On 31st May 1981, the crucible of Tamil literature and heritage - the Jaffna Public Library - was set ablaze by state security forces and state sponsored mobs. Over 95,000 unique and irreplaceable Tamil palm leaves (ola), manuscripts, parchments, books, magazines and newspapers, housed within an impressive building inspired by ancient Dravidian architecture, were destroyed during the burning that continued unchecked for two nights. The library was one of the largest in Asia. The destruction took place under the rule of the UNP at a time when District Development Council elections were underway, and two notorious Sinhala chauvinist cabinet ministers - Cyril Mathew and Gamini Dissanayake - were in Jaffna. Earlier on the 31st May, three Sinhalese police officers were killed during a rally by the TULF (Tamil United Liberation Front).
Thousands of people gathered at Chennai's Marina Beach on Sunday to remember the 7th year anniversary of the genocide of Tamils in Sri Lanka as the armed conflict ended.
On Wednesday, May 18th, Tamils across the world marked the 7th year anniversary of the end of the armed conflict, which saw tens of thousands of Tamils massacred as Sri Lankan state forces drew in. Find full coverage of May 18th remembrance events here: Tamils mourn 7 years after 2009 UK - British MPs reiterate need for credible justice at Mullivaikal genocide remembrance event (19 May 2009)
Updated 22 May 2016 11 :00 GMT NPC Councillor T Ravikaran pays his respects at the Nandikadal Lagoon Marking the massacre of tens of thousands of Tamils at the end of the armed conflict in Sri Lanka in May 2009, Tamils across the world and in all districts of the Tamil homeland in the North-East are coming together in commemoration. . May 18 memorial at Jaffna University Remembrance events are taking place across the North-East amid surveillance by Sri Lankan intelligence and police officers and warnings by government officials not to commemorate the LTTE At Mullivaikkal this morning Local...
A conference on international humanitarian and human rights law violations in Sri Lanka was held in the Danish Parliament this week, with speakers from around the world discussing mass atrocities committed on the island and the current human rights situation.
The UN Special Rapporteur on torture and other cruel, inhuman and degrading treatment or punishment, Juan E Mendez, noting that ‘torture continues to be used’ in Sri Lanka, stressed that a lack of structural reform posed a ‘real risk that the practice of torture will continue.” Speaking at a press conference in Colombo, Mr Mendez said, that though the number of cases of torture were much less than during the height of the conflict, “torture remains in frequent use in Sri Lanka by CID and TID because of weak provisions in law.” "Sadly the practice of interrogation under physical and mental coercion still exists and severe forms of torture, albeit probably in less frequent instances, continues to be used," he added. Deploring the varied forms of torture, Mr Mendez said that there were "sexual violations including mutilation of the genital area and rubbing of chili paste or onions on the genital area," reports Agence France Presse. Calling for urgent measures to be taken to prevent further torture and undermining of the transitional justice process, in is preliminary statement said, “The Government should repeal the current PTA. In the context of any replacing legislation, if at all necessary, a robust and transparent national debate should take place that provides for full participation of civil society.”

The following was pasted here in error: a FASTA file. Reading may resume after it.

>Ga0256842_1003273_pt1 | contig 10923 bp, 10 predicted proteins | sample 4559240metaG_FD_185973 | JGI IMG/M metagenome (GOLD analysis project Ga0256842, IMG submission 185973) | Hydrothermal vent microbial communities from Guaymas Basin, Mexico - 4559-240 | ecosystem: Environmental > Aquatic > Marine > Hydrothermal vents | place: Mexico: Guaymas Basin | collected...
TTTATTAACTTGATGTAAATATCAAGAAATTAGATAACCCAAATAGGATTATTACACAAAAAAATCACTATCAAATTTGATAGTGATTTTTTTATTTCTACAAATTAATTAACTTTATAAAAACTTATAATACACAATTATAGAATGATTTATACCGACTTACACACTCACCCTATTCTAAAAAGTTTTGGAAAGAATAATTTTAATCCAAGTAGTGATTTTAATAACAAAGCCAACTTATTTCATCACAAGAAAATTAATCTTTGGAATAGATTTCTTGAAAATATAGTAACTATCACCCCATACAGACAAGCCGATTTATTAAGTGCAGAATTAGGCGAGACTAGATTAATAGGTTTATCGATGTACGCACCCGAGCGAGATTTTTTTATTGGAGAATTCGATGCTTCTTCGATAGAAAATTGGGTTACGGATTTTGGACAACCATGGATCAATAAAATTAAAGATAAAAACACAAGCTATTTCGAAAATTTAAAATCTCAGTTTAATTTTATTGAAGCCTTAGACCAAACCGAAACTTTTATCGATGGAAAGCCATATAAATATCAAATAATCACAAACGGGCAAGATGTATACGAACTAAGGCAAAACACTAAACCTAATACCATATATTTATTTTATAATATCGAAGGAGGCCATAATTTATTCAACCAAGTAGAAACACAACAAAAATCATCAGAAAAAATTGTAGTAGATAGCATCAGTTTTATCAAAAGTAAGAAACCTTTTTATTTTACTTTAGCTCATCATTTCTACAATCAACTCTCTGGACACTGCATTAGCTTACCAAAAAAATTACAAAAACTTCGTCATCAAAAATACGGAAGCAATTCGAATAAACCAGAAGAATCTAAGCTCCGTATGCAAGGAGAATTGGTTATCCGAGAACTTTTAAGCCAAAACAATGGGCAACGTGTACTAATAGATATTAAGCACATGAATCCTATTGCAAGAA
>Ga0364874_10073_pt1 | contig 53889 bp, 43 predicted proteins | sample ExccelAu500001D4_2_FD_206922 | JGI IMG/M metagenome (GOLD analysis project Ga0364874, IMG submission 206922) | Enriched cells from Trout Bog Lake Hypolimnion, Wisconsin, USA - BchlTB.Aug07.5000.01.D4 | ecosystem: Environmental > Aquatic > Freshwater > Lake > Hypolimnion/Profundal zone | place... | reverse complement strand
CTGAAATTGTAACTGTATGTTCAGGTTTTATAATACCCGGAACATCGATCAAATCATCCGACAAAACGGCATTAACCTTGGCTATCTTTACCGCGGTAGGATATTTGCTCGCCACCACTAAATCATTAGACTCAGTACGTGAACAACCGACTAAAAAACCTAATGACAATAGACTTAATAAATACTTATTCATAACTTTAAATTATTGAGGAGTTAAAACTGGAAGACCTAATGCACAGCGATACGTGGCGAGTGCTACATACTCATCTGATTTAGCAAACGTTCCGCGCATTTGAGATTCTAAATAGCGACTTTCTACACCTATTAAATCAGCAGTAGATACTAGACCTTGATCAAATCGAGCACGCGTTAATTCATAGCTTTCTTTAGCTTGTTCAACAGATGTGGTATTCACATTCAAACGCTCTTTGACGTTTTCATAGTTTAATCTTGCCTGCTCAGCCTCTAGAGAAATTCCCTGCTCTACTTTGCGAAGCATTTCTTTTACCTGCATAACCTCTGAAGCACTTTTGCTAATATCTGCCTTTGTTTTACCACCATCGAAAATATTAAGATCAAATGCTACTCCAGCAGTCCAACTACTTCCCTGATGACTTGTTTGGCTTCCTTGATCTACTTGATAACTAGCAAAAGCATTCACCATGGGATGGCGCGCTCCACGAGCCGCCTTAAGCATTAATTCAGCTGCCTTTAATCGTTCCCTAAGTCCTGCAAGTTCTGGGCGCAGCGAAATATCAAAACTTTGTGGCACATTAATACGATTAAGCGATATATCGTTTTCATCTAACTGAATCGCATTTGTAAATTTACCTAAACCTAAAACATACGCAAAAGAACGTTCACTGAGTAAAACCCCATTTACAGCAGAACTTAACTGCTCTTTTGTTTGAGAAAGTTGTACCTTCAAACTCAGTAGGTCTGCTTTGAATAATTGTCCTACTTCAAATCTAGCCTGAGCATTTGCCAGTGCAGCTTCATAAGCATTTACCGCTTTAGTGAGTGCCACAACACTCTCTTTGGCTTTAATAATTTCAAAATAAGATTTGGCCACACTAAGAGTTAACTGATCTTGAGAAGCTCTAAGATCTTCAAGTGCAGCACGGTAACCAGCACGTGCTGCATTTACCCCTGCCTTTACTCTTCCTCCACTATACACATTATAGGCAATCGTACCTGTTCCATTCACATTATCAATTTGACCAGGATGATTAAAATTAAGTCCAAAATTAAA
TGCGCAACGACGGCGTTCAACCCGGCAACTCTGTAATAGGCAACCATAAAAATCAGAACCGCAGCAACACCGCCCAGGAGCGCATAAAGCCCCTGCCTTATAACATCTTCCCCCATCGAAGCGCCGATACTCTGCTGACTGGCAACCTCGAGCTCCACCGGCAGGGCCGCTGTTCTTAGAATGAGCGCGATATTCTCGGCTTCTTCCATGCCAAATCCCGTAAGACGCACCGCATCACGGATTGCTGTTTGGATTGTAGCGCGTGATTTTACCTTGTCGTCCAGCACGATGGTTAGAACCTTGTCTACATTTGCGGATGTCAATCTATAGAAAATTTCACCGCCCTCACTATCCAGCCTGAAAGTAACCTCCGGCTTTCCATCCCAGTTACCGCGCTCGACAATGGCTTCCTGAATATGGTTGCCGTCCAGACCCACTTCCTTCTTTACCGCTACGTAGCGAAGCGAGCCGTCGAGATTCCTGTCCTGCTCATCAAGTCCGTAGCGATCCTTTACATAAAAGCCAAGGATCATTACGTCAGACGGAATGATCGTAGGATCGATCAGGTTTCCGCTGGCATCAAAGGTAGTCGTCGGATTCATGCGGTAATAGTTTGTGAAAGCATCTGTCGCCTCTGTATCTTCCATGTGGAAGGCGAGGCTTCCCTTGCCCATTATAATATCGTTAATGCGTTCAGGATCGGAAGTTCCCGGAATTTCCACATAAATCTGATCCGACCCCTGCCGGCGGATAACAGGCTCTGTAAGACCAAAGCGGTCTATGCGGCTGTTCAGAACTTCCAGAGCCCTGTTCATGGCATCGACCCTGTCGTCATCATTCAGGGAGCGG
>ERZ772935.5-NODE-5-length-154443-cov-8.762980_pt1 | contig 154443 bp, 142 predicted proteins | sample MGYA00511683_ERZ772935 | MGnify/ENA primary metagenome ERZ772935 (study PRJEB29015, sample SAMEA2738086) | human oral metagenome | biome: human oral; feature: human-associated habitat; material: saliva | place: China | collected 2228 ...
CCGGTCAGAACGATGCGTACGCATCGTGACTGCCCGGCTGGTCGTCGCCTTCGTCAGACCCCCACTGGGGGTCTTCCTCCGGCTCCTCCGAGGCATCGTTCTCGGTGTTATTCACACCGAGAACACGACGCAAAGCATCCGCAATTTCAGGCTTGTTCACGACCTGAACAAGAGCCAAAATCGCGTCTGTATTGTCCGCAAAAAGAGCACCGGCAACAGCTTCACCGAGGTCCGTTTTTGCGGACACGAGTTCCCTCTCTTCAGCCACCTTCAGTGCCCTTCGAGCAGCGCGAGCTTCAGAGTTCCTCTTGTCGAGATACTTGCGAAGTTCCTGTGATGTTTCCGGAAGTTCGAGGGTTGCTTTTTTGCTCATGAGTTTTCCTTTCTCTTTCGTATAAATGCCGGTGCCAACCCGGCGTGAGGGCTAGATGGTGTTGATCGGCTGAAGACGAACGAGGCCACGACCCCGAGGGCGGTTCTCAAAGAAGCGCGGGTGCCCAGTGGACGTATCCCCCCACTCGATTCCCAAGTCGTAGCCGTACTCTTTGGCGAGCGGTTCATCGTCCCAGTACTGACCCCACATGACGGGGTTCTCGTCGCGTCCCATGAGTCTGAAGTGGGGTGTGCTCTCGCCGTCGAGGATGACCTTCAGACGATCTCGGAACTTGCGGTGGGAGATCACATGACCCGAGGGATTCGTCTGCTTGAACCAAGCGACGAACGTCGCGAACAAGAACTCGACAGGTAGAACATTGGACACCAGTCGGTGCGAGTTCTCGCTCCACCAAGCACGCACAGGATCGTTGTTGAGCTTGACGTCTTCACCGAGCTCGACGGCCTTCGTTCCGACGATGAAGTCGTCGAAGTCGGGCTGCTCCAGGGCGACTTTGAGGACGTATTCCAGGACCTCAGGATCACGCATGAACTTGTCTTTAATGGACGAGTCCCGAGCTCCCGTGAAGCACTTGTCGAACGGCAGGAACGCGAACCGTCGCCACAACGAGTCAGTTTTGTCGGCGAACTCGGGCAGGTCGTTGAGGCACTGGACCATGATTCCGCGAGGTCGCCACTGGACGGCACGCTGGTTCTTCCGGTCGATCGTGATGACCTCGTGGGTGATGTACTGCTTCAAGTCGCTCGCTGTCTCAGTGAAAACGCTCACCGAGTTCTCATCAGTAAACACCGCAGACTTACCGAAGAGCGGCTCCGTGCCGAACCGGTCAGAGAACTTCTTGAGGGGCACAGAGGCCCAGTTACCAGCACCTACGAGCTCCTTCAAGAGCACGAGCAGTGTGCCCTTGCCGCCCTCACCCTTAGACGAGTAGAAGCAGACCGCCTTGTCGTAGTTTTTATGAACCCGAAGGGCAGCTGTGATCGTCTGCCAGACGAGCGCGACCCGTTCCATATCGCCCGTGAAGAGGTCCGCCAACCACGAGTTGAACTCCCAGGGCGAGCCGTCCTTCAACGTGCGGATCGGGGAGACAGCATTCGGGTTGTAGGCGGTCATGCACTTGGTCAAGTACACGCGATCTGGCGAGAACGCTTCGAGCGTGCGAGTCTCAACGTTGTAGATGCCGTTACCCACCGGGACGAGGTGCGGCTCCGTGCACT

Updated 2100 GMT Sweden’s Foreign Minister Margot Wallström arrived in Jaffna on Tuesday, ahead of a series of meetings with civil society activists, displaced Tamils and the Chief Minister of the Northern Province. On arriving in the North-East, Ms Wallström was greeted by Jaffna’s Government Agent Mr N Vethanayaha, as she held a meeting at the District Secratariat.
Today marks the death of SJV Chelvanayagam QC, who is remembered across the Tamil nation for spear heading the Vaddukoddai resolution, which was overwhelmingly ratified by the Tamil votes in the 1976 parliamentary elections. After representing the Tamil people for five general elections, experiencing repeated disappointments in over 3 decades of negotiation with the Sinhala majoritarian government, Chelvanayagam QC formulated the Vaddukoddai resolution , which remains a cornerstone of the Tamil movement for self-determination in Sri Lanka. In the late fifties, Chelvanayagam QC signed the first ever pact between the Sinhala and Tamil community to resolve the issue of Tamil political demands. The Bandaranaike-Chelvanayam pact, signed in 1957, was abrogated by the then President due to vehement opposition by Sinhala parties. Following another decade of civil disobedience and negotiations, Chelvanayagam QC signed a pact to settle Tamil political demands with the then UNP leader Mr Dudely Senanayake. The 1965 general elections, which preceded the signing of the Chelva-Dudely pact, saw no Sinhala political party obtain an absolute majority in parliament. Despite having the support of the Tamil political parties in parliament Mr Senanayake abrogated the pact as vehement opposition arose in the Sinhala South.